Vocation.com a "Virtual World of Vocation Insights"
| WHO WE ARE
The May 15, 2002, edition of the Long Island Catholic, a diocesan newspaper, includes the following article on Vocation.com, a service of the Legion of Christ inspired by Father Anthony Bannon´s LC book "Peter on the Shore".
May 15, 2002
|The Web's Catholic vocation resource|
Recently, I had the privilege of participating
in the Third Continental Congress on vocations to the priesthood
and consecrated life. Close to 1,200 delegates from the
United States, Canada, and several Central American countries gathered in
Montreal to generate tactics and visions to develop a pastoral
plan for fostering vocations. The delegates came from a
wide variety of backgrounds including about 200 young adults.
A young man, seated at our table, was
a senior in high school and was planning on joining
the Navy after graduation from high school. His youth
director had suggested that he come to this gathering.
Early on in our several days in Montreal he said
to me: “What is a vocation, anyways?” That was
such a fundamental question, one to which I thought everyone
knew the answer, that I had to pause for a
few minutes and think. Thankfully, the Holy Spirit seemed
to provide the right words at the right time.
How would you answer that question?
there is a great website that analyzes the question and
provides very solid answers for both men and women.
A cursory visit to http://Vocation.com may leave viewers with
the impression that there is not much there. Wrong!
The unpretentious file folders on the right-hand side of
the screen are actually gateways to a virtual world of
So, where should one begin?
Well, the “Vocation Basics” folder sounds like the best
place. Indeed, the basics are there. In question
and answer style, readers discover that, if God is calling,
He deserves an answer, either yes or no. To
answer appropriately, there are some visible signs: good physical, spiritual,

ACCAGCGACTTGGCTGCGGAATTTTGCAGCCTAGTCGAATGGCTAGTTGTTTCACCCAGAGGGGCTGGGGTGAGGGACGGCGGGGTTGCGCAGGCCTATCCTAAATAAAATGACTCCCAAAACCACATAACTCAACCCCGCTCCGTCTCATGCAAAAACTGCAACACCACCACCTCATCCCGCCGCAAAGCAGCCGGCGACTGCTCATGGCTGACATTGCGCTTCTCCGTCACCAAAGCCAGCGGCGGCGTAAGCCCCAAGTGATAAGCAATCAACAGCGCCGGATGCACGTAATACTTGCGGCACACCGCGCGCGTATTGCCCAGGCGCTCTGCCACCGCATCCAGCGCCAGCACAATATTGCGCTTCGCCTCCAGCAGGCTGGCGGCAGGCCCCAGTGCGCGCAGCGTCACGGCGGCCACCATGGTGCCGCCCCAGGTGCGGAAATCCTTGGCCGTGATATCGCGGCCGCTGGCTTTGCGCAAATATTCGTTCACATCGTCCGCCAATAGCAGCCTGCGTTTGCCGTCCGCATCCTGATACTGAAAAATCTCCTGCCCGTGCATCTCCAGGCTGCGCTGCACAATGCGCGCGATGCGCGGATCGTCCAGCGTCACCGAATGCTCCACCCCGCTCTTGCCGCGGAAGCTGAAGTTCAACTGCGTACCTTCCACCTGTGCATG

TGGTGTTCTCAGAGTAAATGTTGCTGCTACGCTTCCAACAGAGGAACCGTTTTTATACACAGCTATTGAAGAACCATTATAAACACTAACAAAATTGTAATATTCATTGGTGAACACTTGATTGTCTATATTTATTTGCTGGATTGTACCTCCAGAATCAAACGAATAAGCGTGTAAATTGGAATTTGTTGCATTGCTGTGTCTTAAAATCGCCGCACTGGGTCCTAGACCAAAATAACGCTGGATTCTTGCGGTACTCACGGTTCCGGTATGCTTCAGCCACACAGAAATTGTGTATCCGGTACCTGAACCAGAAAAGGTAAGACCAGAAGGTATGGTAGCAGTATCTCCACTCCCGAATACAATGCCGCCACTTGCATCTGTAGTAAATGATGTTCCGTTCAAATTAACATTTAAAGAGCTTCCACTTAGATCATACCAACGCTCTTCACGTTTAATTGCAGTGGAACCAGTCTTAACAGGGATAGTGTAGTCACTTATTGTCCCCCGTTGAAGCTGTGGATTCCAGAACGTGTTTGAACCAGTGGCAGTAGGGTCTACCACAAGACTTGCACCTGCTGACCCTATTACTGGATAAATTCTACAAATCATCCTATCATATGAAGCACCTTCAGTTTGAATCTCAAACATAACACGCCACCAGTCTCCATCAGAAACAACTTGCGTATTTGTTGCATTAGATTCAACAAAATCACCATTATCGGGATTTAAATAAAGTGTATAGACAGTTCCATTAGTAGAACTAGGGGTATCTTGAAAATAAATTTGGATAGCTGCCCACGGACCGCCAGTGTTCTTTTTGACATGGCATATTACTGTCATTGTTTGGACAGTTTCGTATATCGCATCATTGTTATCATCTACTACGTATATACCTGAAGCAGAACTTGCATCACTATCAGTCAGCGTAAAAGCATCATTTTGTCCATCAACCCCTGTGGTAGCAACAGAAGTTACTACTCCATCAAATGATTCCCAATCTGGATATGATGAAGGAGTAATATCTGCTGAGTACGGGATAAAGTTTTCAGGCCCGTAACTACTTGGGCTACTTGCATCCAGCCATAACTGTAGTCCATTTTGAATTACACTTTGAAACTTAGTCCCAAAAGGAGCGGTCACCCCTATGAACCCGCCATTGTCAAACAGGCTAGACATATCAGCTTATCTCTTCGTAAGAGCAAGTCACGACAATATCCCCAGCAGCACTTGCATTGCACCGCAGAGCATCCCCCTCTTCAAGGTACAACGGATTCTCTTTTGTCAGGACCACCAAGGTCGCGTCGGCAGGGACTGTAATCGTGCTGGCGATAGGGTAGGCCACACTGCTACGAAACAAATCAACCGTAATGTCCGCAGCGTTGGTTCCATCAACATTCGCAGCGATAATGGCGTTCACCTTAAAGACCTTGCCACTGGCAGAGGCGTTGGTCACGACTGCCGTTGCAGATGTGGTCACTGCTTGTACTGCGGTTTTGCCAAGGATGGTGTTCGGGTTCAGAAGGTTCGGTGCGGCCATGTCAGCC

and psychological health and a love of God demonstrated by
one’s good behavior and the living of virtue.
Of course, an essential element to discerning a call
from God is prayer. The website not only offers
some very practical suggestions for appropriate prayer forms, but also
some outstanding meditation texts along with questions to help guide
To help those who might
visit the site on a regular basis, possibly because they
are seriously discerning a vocation to priesthood or consecrated life,
the developers have a “question of the day” and “meditation
of the day.” The answers to the questions
are profound and respond to the questioning spirit present in
so many young people. The contents of the meditations
speak to the longings found in the hearts of so
many as they try to discern God’s will for them.
These meditations are not for the feint-hearted, but they
lead the person through the depths of spiritual longing so
one is able to respond more responsibly to God’s invitation.
In discerning a vocation, there are no
spectacular divine signs. Discerning any vocation in life is
hard work and is not something with a quick answer.
The authors have provided a type of discernment checklist.
The elements in the list have withstood the test
of time: prayer, a rule of life, a spiritual director,
and sacrifice. Each element in this checklist is important, but
I would like to say a special word about a
In discerning a vocation, young
people sometimes believe that they have to go it alone.
Choosing a spiritual director provides good guidance and direction
to anyone seeking a greater relationship with the Lord and
especially to one whom God may be calling to priesthood
or consecrated life. In attempting to discover what God
is calling a person to do, a person may unintentionally
ask the wrong person for advice. A spiritual director
is really the best qualified to help the candidate see
where God is calling.
Is God calling you
to priesthood or consecrated life? This website can help
you find the answer. Maybe you could clip out
this article and send it to someone that you think
should be discerning a call to priesthood or consecrated life.
God calls in strange ways. Maybe you could
be His messenger.
By Msgr. Robert H. Aucoin
For more questions and
answers on vocations please visit Vocation.com
Msgr. Aucoin is
a priest of the Diocese of Ogdensburg, NY, and rector
of Wadhams Hall Seminary - College in Ogdensburg. In
addition to parish ministry, Msgr. Aucoin has spent 21 years
in ministry in Catholic high school, college and seminary
education. Prior to his present assignment, he was chancellor
in the Ogdensburg diocese.